Medical Training Misconceptions
Expectations and Reality of Medical Education
Medical school and residency are often held up as the pinnacle of education. Only the best students are accepted and the brightest of them graduate. While this may have been true at one time, it isn’t anymore.
The disconnect between how people view physicians and what physicians actually learn in their training years is huge. This is especially true for medical school.
In order to get accepted into medical school in America you must have a 4-year degree. Your GPA usually has to be above 3.5 and you must complete the MCAT. Those three requirements are often enough to get you into one of the nearly 200 medical schools in America. This number increases if you apply to Caribbean school or schools overseas.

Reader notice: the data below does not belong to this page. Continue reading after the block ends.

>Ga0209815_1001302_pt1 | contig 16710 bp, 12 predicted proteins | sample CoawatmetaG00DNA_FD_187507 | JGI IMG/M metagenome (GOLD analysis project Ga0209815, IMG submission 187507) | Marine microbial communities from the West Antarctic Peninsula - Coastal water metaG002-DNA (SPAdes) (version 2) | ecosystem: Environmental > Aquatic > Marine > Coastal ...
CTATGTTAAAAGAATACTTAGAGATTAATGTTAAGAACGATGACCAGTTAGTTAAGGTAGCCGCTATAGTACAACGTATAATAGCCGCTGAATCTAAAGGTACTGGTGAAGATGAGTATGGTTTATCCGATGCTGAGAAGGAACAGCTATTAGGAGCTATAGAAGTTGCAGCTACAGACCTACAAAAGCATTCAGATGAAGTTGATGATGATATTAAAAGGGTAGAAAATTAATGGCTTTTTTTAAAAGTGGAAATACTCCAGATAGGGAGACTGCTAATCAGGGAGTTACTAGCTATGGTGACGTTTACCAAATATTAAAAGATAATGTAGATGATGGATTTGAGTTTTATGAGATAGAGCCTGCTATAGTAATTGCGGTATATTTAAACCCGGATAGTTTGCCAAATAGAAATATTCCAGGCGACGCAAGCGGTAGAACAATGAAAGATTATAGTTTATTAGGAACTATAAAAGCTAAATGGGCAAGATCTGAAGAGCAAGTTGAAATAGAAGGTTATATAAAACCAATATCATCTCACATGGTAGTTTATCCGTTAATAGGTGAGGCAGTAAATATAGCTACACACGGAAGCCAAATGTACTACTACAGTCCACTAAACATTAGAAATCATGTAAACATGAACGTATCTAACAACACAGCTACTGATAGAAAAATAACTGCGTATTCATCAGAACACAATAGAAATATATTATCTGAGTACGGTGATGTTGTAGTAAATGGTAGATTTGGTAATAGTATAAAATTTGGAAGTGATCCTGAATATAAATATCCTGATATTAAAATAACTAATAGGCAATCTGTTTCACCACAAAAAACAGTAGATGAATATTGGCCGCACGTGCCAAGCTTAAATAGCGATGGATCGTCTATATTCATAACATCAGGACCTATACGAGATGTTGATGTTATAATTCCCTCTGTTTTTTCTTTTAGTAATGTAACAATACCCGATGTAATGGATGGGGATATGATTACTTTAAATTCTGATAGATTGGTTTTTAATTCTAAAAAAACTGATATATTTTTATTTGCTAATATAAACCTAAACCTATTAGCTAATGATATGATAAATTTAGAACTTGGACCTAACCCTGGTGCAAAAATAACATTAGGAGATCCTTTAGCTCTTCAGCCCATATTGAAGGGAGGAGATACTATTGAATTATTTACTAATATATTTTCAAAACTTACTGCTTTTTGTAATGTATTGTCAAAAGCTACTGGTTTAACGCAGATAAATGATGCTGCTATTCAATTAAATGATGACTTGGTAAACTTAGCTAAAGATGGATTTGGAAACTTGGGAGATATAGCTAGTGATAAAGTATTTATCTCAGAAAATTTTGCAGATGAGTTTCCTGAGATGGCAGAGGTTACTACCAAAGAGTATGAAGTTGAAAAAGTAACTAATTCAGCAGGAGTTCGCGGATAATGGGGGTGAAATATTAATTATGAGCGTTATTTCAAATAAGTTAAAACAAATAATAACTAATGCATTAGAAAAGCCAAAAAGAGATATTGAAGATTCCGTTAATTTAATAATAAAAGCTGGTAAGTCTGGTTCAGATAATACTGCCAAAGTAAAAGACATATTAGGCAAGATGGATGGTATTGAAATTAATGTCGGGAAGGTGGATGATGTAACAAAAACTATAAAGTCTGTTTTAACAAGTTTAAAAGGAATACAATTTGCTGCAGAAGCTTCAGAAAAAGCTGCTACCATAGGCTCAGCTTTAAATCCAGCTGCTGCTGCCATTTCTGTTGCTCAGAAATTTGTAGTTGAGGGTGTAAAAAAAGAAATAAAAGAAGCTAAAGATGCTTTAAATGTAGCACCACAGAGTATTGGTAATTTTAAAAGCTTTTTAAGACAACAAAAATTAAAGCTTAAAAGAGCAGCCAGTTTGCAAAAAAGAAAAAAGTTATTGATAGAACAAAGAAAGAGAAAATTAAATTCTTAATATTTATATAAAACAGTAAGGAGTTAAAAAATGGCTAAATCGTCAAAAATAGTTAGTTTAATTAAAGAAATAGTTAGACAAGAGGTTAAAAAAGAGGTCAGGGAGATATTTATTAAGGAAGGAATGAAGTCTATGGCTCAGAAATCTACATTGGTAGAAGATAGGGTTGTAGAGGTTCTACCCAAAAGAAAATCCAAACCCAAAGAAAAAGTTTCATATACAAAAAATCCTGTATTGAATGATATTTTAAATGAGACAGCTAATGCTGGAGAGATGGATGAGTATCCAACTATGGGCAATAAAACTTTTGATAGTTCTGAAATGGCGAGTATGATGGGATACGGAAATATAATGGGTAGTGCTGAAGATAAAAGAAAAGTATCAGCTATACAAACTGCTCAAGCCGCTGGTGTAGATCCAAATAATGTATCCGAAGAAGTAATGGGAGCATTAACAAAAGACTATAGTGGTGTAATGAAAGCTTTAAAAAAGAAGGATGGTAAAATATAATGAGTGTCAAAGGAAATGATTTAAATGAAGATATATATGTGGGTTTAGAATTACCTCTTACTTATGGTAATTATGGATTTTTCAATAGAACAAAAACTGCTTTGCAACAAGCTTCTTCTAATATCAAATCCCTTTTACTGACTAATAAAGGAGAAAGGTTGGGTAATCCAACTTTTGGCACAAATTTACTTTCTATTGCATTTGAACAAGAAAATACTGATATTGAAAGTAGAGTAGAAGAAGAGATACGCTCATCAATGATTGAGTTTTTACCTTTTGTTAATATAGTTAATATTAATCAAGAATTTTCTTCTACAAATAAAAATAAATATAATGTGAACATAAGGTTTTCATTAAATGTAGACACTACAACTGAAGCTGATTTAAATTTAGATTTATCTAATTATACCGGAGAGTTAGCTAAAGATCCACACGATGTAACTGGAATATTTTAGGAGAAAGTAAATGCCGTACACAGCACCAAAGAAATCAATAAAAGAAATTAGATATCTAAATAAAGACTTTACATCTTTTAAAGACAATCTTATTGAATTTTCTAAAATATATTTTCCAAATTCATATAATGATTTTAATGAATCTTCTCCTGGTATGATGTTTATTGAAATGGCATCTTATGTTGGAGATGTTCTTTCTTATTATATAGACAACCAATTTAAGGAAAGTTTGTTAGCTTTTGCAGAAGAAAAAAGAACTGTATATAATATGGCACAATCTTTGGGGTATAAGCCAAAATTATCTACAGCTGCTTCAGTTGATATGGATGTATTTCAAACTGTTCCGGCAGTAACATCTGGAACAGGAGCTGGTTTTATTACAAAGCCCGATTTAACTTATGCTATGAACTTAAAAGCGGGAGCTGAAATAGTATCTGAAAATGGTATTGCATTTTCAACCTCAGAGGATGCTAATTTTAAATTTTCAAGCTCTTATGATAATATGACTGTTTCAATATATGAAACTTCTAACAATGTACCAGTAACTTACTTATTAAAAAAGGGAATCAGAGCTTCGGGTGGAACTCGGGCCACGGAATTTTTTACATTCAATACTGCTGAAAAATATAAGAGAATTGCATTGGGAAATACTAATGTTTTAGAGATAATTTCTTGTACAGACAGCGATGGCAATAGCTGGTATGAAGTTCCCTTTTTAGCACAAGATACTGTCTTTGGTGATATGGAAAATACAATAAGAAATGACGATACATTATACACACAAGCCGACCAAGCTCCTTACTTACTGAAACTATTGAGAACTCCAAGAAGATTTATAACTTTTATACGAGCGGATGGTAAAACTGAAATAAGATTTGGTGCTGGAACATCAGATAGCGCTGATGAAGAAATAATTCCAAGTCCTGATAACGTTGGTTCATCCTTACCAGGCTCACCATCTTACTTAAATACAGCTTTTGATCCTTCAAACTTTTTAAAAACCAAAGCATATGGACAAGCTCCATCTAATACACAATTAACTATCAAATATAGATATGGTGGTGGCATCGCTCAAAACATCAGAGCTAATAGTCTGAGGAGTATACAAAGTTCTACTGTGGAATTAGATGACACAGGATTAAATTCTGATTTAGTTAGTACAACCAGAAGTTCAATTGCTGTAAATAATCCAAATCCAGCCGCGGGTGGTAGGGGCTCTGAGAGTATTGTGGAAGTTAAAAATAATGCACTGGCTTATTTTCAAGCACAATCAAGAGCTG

Once you’ve been accepted into medical school, both the student and school have vested interest in you graduating. The student wants to graduate and do well for obvious reasons. The promise of a stable career making a lot of money and the prestige of being a physician. Plus, all that debt needs to be paid down.
At the same time, the schools don’t want people to fail. Schools post their passing rates online and brag about passing 99% of students. This makes them more attractive to potential applicants and also improves their ranking (a nice ego boost for the Dean).
It takes a lot of effort to fail out of medical school.